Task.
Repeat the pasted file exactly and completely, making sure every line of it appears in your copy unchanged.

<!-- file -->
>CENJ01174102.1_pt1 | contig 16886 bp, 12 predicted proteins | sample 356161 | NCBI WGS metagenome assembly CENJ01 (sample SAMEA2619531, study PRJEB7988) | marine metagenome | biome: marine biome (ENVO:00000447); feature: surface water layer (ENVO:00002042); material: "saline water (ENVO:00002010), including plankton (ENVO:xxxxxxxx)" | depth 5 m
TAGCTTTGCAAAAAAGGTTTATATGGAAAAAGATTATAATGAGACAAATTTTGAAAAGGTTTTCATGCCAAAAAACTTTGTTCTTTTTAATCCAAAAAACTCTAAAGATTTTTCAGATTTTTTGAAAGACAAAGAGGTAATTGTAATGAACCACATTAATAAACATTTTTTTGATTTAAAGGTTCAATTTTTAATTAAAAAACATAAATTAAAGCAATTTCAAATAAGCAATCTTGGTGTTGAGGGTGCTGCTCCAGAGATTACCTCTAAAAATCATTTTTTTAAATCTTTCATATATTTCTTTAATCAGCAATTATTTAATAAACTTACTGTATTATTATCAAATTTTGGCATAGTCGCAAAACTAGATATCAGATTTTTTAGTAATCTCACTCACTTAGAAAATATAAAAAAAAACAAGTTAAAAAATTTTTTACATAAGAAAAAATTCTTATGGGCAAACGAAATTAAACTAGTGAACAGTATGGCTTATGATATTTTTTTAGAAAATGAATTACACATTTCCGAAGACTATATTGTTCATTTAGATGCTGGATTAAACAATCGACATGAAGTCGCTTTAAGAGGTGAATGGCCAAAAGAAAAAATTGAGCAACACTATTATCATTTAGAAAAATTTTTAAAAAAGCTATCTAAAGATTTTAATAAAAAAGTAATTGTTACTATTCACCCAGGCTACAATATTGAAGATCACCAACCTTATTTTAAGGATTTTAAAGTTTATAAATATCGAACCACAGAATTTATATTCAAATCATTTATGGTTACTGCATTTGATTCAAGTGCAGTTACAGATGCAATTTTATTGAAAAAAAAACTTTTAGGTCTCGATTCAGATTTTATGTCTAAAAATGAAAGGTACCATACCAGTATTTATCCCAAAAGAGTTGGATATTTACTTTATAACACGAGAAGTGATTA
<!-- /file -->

>CENJ01174102.1_pt1 | contig 16886 bp, 12 predicted proteins | sample 356161 | NCBI WGS metagenome assembly CENJ01 (sample SAMEA2619531, study PRJEB7988) | marine metagenome | biome: marine biome (ENVO:00000447); feature: surface water layer (ENVO:00002042); material: "saline water (ENVO:00002010), including plankton (ENVO:xxxxxxxx)" | depth 5 m
TAGCTTTGCAAAAAAGGTTTATATGGAAAAAGATTATAATGAGACAAATTTTGAAAAGGTTTTCATGCCAAAAAACTTTGTTCTTTTTAATCCAAAAAACTCTAAAGATTTTTCAGATTTTTTGAAAGACAAAGAGGTAATTGTAATGAACCACATTAATAAACATTTTTTTGATTTAAAGGTTCAATTTTTAATTAAAAAACATAAATTAAAGCAATTTCAAATAAGCAATCTTGGTGTTGAGGGTGCTGCTCCAGAGATTACCTCTAAAAATCATTTTTTTAAATCTTTCATATATTTCTTTAATCAGCAATTATTTAATAAACTTACTGTATTATTATCAAATTTTGGCATAGTCGCAAAACTAGATATCAGATTTTTTAGTAATCTCACTCACTTAGAAAATATAAAAAAAAACAAGTTAAAAAATTTTTTACATAAGAAAAAATTCTTATGGGCAAACGAAATTAAACTAGTGAACAGTATGGCTTATGATATTTTTTTAGAAAATGAATTACACATTTCCGAAGACTATATTGTTCATTTAGATGCTGGATTAAACAATCGACATGAAGTCGCTTTAAGAGGTGAATGGCCAAAAGAAAAAATTGAGCAACACTATTATCATTTAGAAAAATTTTTAAAAAAGCTATCTAAAGATTTTAATAAAAAAGTAATTGTTACTATTCACCCAGGCTACAATATTGAAGATCACCAACCTTATTTTAAGGATTTTAAAGTTTATAAATATCGAACCACAGAATTTATATTCAAATCATTTATGGTTACTGCATTTGATTCAAGTGCAGTTACAGATGCAATTTTATTGAAAAAAAAACTTTTAGGTCTCGATTCAGATTTTATGTCTAAAAATGAAAGGTACCATACCAGTATTTATCCCAAAAGAGTTGGATATTTACTTTATAACACGAGAAGTGATTA